And then, as soon as we started getting packets from his teacher, he rebelled. Evan, usually cooperative, refused to do his work. He would moan and cry about the four zillion learning websites he now has to do, every day, every week. I implored his teacher for a 5-minute confab over Microsoft Teams, or Skype, or whatever. After 24 hours without a word, I nudged her again and she replied with a terse email for us to read aloud to Evan. Was it effective? What do you think?

Today, Evan had an Outschool class with all of his friends. And he stood with his back to us and patently refused to do it.

Evan bag
Evan, wearing a bag on his head.

“But it’s your friends!” I pointed out.

“No it’s not! It’s just them on a computer!” Evan yelled. “It’s not the same!”

I appreciate the way that everyone (except Evan’s elementary school teacher) has stepped up and adapted to this abrupt and terrifying sea change. Our karate studio figured it out. Bini’s tutor figured it out. My friends and I figured it out. But it’s not enough, it’s not OK, it’s not normal, and we’re all coming fucking unglued.

What am I going to do about it? Nothing. I’m going to do nothing, except write this damn post and complain. And then I’m going to go downstairs, empty my dishwasher for the 47th time, and make a dinner my kids won’t eat. And then, we do it all again.



I can’t stand to look at myself

We’ve been self-quarantined for six weeks, and I can’t stand to look at myself anymore.

My eyelash extensions, which make me look awake when I’m not, are shedding. But not in a uniform way, mind you. I have these weird bald patches next to extensions that are grown out and cockeyed. I look like I have spiders on my face. I bought a lash serum to spur natural lash growth and it turned my eyelids maroon. I’m wearing mascara for the first time in five years. And for what? My family? They couldn’t care less.

My hair, cut into a long pixie, looks like a lawn that a drunk person mowed. Pixies need a trim every 5 weeks, and I was due when the shutdown happened. I’m impulse-buying hair products on Amazon which I quickly abandon. I’m experimenting with bobby pins. I’m pestering my stylist every week, as if she has any insight into when beauty salons will be allowed to open.

And my teeth — good Christ, my teeth. I’m drinking more coffee and red wine than usual, and my teeth are showing the effects. So I dusted off my GLO Science Teeth Whitening System (I’m vain — OK?)  and started using it every night. And then, the next day, I’d drink coffee and red wine again. Sisyphean, this process.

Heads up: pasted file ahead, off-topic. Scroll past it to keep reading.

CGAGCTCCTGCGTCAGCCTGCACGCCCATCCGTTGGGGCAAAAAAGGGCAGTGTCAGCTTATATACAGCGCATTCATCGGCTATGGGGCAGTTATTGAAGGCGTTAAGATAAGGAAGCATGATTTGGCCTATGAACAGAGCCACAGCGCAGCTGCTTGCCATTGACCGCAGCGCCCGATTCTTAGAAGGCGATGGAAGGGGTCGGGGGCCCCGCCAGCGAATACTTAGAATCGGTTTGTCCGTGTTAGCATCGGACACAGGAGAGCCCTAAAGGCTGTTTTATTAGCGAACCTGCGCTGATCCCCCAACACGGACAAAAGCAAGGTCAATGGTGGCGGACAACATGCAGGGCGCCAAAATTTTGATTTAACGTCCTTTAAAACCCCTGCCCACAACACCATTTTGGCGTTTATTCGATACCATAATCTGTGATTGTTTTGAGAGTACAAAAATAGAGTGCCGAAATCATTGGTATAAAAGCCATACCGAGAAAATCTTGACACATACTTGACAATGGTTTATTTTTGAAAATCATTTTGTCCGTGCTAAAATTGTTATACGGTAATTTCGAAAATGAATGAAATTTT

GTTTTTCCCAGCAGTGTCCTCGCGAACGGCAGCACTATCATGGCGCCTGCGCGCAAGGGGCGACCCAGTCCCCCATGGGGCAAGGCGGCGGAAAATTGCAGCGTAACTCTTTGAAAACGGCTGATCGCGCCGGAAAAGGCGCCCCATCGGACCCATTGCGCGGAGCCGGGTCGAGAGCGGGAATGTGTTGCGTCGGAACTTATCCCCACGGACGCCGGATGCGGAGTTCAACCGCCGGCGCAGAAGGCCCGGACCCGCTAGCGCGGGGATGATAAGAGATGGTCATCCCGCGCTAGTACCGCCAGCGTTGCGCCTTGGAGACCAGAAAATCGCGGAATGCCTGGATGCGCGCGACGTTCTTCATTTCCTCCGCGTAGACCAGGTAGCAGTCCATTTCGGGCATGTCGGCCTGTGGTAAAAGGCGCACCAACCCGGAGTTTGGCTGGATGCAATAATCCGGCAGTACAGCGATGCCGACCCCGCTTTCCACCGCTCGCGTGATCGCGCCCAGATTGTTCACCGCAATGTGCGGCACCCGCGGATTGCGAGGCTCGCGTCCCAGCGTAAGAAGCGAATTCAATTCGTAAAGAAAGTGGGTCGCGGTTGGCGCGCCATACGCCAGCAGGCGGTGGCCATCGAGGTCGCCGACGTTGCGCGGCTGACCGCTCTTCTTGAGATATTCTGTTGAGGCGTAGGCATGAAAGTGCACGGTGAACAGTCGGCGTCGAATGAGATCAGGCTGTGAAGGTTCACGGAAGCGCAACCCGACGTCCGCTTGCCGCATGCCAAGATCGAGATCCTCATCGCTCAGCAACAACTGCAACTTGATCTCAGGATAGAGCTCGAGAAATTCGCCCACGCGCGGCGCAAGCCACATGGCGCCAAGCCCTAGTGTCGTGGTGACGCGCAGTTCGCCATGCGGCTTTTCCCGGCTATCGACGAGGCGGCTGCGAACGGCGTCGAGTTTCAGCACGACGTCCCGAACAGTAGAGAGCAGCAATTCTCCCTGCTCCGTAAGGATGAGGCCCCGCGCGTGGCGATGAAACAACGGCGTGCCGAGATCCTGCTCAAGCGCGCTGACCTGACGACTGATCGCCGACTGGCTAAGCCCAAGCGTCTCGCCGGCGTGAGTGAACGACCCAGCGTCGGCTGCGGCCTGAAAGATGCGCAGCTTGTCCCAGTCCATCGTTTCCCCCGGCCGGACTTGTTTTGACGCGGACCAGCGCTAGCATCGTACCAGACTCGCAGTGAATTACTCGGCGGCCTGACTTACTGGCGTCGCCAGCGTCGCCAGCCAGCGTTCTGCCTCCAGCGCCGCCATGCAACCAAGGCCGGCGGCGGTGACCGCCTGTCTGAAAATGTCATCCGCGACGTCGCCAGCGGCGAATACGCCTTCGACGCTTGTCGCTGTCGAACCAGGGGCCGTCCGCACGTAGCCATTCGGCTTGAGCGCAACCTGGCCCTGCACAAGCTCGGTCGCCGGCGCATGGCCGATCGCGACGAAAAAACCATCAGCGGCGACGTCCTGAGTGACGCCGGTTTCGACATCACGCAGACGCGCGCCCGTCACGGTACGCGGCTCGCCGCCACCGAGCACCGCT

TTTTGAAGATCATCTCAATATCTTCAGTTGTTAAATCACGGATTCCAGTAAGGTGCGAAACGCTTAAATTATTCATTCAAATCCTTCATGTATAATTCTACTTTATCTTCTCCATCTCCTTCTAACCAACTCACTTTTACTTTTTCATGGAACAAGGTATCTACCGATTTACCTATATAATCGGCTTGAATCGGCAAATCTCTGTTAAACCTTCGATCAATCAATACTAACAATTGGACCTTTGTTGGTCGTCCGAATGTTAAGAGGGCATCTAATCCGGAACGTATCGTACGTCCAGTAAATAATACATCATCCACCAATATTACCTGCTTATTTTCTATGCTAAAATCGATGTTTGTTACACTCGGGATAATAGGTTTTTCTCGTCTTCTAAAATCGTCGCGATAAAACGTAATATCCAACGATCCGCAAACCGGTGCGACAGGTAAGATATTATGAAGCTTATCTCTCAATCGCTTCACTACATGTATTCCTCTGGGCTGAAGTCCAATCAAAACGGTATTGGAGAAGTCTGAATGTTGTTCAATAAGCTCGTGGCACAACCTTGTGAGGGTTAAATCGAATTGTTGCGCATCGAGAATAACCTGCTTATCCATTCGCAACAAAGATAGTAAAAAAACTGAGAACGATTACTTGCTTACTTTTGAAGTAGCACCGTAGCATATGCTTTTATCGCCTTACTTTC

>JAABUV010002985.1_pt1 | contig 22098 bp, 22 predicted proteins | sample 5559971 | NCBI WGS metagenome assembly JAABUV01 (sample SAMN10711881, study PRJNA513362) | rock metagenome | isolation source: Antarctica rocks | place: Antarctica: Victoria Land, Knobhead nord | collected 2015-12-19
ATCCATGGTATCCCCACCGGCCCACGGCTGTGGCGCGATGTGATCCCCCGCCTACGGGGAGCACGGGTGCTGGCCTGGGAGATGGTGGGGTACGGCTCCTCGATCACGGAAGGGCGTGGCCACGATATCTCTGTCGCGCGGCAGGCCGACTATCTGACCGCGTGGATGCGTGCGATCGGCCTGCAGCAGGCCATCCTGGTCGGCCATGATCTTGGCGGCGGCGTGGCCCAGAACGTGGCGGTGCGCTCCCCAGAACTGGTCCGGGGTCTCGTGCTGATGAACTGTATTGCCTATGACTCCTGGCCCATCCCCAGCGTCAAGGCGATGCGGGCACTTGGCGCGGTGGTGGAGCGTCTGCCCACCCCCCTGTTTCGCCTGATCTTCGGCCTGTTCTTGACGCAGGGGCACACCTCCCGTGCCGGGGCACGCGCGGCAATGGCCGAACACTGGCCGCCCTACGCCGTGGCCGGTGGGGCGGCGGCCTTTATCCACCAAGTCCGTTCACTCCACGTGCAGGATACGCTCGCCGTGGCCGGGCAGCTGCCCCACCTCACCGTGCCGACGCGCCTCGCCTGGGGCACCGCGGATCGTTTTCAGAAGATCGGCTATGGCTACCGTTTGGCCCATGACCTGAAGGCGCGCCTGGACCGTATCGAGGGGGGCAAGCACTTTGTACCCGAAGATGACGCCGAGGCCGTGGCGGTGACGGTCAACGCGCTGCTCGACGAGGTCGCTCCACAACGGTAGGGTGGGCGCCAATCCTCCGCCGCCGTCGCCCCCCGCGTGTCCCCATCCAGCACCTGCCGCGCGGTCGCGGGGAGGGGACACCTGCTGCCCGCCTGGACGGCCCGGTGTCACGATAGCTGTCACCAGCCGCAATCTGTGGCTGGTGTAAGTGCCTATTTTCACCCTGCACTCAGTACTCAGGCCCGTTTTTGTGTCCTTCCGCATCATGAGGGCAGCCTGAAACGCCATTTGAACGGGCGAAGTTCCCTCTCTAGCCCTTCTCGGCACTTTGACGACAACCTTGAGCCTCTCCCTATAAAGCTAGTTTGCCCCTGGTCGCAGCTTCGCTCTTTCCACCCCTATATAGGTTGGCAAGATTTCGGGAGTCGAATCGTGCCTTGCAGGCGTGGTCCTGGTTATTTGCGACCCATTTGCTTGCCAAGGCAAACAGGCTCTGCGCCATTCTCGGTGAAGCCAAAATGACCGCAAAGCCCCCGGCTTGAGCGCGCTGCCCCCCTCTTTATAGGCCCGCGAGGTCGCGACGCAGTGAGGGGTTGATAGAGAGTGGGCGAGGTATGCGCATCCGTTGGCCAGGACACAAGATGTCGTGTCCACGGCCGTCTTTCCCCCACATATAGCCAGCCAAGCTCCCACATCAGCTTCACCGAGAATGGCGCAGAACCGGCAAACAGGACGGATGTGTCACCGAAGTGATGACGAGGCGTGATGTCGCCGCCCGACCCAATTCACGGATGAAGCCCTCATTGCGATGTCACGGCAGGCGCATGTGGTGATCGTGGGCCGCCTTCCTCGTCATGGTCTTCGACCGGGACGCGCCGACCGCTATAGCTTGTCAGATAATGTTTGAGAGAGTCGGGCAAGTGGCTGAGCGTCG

At first, my friends and I were having all these Zoom happy hours. Look at us! Trying to maintain some normalcy during these crazy times! The first one I did was celebratory, with all of us doing virtual toasts and chattering to catch up after two weeks. TWO WEEKS. We were still positive, still looking on the bright side. I’m sentimental for those times.

Image 4-25-20 at 7.07 PM
I never considered myself high maintenance. I was wrong.

As the weeks went on, my book club met twice on Zoom. I’ve attended several more happy hours, a game night, and a couple of birthday Zoom parties. I’ve discovered how to position my desk lamp for more flattering lighting, and how to enable the “Touch Up My Appearance” setting on Zoom. It helps a little, but I still find myself fluffing my hair to no avail, and looking at my neck. What the hell happened to my NECK?

The virtual parties have leveled off.  I wonder if it’s because everyone is tired of looking at themselves, or if I’m not being invited anymore because of the incessant hair-fluffing.

I’m keenly aware of how privileged I am to even be worrying about my appearance during a pandemic. For awhile, I was able to forestall my descent into vanity because I was doing a lot for others. I can’t outrun my frailties, though. If I sit with myself, the things that start to bubble to the surface are these mundane worries. Should I cut my own hair? Are my jeans tighter than they were last week? Is my face mask giving me acne?

I think I’m focused on these things because I don’t want to confront the bigger things. I went from worrying about getting into grad school to worrying about whether I’ll ever see my parents again. I’m worried about what this social distancing is doing to my kids. I’m worried about whether we can count on Steve’s paycheck in six months, nine months, a year.